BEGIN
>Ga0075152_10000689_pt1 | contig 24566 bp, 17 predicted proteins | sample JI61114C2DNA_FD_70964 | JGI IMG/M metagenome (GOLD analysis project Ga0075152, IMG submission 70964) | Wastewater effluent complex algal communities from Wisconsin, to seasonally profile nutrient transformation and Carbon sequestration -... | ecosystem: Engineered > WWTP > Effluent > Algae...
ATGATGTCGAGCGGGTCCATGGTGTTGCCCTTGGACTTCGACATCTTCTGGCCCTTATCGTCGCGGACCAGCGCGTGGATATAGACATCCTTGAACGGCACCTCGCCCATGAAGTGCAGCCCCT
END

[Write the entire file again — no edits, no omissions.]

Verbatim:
>Ga0075152_10000689_pt1 | contig 24566 bp, 17 predicted proteins | sample JI61114C2DNA_FD_70964 | JGI IMG/M metagenome (GOLD analysis project Ga0075152, IMG submission 70964) | Wastewater effluent complex algal communities from Wisconsin, to seasonally profile nutrient transformation and Carbon sequestration -... | ecosystem: Engineered > WWTP > Effluent > Algae...
ATGATGTCGAGCGGGTCCATGGTGTTGCCCTTGGACTTCGACATCTTCTGGCCCTTATCGTCGCGGACCAGCGCGTGGATATAGACATCCTTGAACGGCACCTCGCCCATGAAGTGCAGCCCCT